LONDON - London's Gatwick Airport was operating without problems Sunday, but the fugitive drone operators who brought incoming and outgoing flights to a standstill over multiple days remained at large -- and a potential threat -- after police cleared two local residents who were arrested as suspects. Sussex Police were hopeful they had halted the disruptive and costly drone incursions during one of the heaviest travel periods of the year with Friday's arrests of a couple who live near the airport. But they were released Sunday, and police said they were no longer suspects. Tens of thousands of passengers suffered through long flight delays or were stranded by cancellations after two drones were reported seen above the airfield at Gatwick on Wednesday night, prompting an immediate suspension of all air traffic. Sussex Chief Detective Jason Tingley said Sunday he could not rule out new drone activity at Gatwick or other U.K. airports.
A man and a woman have been arrested in connection with a string of drone sightings which brought Gatwick Airport to a standstill. They were arrested in the area at about 22:00 GMT on Friday. The airport has since reopened but flights were grounded for more than a day affecting about 140,000 passengers after drones were seen near the runway. Sussex Police said it was continuing to investigate "criminal use of drones" and appealed for information. The airport said it aimed to run "a full schedule" of 757 flights on Saturday, carrying 124,484 passengers.
London's airports don't want a repeat of the drone panic that left Gatwick travelers grounded for days, and they're willing to spend loads of cash to keep their skies safe. Heathrow and Gatwick have spent millions of pounds on "military-grade" anti-drone systems in the wake of the scare. It's not clear what they've purchased, but it might be a Rafael Drone Dome system that can jam drone communications. The company told the Times that it had seen interest from UK customers, but it's not clear if that included the two airports. It's still unclear how much of a threat drones posed during the Gatwick incident, or if the owners even intended anything malicious.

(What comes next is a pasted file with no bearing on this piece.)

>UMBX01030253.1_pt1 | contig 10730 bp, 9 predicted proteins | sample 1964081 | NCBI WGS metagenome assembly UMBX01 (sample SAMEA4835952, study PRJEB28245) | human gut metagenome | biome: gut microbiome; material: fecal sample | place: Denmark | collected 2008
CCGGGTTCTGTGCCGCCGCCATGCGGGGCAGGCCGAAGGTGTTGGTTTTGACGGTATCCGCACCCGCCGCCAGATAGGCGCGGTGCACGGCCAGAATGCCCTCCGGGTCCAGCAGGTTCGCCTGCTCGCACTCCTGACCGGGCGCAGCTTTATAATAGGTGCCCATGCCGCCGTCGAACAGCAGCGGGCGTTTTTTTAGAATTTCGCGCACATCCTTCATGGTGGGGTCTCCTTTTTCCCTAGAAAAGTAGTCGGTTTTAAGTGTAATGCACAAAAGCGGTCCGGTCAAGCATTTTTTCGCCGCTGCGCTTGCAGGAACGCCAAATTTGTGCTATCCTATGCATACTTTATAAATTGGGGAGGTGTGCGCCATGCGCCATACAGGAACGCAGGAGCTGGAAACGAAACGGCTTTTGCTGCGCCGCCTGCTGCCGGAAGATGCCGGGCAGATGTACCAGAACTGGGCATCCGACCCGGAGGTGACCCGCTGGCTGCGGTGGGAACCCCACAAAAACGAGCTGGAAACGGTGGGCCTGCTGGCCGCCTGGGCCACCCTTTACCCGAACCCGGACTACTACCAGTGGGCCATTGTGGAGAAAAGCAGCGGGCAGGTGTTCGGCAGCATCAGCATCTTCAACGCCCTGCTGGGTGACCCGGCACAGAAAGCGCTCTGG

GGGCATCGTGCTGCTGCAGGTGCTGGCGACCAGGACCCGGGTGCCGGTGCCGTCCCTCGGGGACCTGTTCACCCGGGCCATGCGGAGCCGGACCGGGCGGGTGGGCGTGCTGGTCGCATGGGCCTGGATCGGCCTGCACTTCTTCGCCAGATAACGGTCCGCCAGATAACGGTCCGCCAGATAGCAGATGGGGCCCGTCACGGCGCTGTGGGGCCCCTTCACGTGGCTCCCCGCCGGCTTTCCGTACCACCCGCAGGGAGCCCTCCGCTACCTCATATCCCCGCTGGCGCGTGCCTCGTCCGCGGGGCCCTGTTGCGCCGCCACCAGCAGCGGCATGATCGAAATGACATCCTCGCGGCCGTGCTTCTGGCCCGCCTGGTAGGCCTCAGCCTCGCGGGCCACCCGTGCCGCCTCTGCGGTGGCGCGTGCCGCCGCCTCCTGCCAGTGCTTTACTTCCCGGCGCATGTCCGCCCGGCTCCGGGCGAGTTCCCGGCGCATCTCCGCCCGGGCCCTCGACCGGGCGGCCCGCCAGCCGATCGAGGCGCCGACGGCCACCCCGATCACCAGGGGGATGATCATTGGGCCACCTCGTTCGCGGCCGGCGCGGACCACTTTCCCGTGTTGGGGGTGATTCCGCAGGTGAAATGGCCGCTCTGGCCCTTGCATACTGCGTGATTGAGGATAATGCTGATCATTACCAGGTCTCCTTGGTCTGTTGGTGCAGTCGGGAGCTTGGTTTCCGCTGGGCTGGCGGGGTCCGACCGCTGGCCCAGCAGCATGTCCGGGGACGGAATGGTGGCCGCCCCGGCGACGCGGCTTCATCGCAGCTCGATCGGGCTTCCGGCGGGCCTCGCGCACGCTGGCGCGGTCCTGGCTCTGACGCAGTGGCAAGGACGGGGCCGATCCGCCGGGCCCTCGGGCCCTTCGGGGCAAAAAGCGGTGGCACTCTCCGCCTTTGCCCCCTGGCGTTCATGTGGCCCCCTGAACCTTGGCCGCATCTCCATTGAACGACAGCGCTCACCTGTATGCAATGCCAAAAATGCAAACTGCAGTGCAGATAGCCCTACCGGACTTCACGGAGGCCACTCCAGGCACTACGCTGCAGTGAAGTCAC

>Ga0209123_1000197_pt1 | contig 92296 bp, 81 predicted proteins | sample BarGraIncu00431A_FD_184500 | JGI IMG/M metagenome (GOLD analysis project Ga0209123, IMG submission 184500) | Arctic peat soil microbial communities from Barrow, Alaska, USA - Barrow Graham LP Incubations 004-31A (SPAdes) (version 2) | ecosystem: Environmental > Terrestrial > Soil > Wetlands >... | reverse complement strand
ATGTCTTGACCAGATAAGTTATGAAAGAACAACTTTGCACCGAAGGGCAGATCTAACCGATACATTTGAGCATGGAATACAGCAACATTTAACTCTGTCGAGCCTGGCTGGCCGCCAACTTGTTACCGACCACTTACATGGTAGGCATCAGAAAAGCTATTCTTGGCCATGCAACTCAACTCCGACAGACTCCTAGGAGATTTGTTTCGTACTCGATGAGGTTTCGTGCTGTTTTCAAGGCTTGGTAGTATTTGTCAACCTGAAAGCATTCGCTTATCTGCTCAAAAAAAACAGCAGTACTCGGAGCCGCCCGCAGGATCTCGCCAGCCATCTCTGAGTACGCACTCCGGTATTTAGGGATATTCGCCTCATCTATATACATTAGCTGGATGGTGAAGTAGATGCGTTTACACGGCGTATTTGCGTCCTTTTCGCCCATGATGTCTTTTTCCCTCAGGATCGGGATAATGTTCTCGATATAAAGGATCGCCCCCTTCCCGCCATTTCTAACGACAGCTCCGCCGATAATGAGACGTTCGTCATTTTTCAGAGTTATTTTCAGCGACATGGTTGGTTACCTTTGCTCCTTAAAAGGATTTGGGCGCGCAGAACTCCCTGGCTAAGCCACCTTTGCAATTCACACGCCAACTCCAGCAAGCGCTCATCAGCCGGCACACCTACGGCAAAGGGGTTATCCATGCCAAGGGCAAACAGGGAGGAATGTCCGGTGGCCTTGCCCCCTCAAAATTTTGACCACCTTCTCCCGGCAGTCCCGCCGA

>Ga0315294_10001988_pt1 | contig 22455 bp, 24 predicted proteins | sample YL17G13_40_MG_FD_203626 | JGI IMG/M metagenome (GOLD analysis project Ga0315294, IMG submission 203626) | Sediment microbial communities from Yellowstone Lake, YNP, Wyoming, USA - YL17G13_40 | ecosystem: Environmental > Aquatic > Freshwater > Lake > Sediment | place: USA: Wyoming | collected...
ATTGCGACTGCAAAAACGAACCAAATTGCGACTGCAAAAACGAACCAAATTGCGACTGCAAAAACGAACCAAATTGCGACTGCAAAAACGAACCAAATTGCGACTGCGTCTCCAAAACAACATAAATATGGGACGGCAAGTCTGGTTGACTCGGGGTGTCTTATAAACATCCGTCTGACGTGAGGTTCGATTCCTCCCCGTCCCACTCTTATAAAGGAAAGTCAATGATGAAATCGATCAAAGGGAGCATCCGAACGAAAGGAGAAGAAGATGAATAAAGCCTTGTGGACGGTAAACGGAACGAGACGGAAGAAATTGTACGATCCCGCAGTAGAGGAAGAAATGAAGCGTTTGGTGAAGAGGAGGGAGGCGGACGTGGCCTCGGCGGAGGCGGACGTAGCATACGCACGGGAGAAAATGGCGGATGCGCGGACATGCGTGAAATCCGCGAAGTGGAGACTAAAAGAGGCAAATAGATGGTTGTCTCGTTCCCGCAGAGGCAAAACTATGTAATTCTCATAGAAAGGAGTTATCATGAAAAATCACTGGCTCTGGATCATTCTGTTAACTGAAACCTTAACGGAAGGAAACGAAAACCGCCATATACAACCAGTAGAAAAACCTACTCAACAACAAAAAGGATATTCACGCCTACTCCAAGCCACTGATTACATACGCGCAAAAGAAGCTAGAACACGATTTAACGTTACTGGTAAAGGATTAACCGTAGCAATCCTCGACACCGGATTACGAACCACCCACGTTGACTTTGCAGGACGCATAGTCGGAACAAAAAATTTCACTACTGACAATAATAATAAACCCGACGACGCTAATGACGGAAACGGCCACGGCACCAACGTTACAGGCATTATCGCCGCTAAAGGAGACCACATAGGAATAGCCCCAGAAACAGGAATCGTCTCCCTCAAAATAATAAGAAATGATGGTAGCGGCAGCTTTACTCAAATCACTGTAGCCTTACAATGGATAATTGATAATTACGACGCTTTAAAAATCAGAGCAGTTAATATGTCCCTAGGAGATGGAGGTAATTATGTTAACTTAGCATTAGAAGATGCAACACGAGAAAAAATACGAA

The United Kingdom has sent troops to its second-busiest airport after an unprecedented attempt to cripple Christmas travel with unusually large drones forced all flights to be grounded. As tens of thousands of passengers on Thursday waited at Gatwick Airport, south of the capital, London, police hunted unsuccessfully for the operators of the large drones which reappeared near the airfield every time the airport tried to reopen the runway. Police said there was no indication of a terrorism motive behind the devices, which first appeared on Wednesday night. "The assessment earlier on today was that we wouldn't be using firearms," Detective Chief Superintendent Jason Tingley said late on Thursday. "This is continually reviewed so you will know and have seen that we have firearm officers deployed."
Britain's Gatwick airport has reopened after a rogue drone saboteur wrought travel chaos for hundreds of thousands of Christmas travellers by playing cat-and-mouse with police snipers and the army. After the biggest disruption at Gatwick airport since a volcanic ash cloud in 2010, Britain's second-busiest airport said on Friday its runway was open and that a limited number of aircraft were scheduled for departure and arrival. "Gatwick's runway is currently available and a limited number of aircraft are scheduled for departure and arrival," the airport said. "Gatwick continues to advise passengers to check the status of their flight with their airline before travelling to the airport as departures and arrivals will be subject to delays and cancellations." Gatwick said 700 planes were due to take off on Friday, although there would still be delays and cancellations.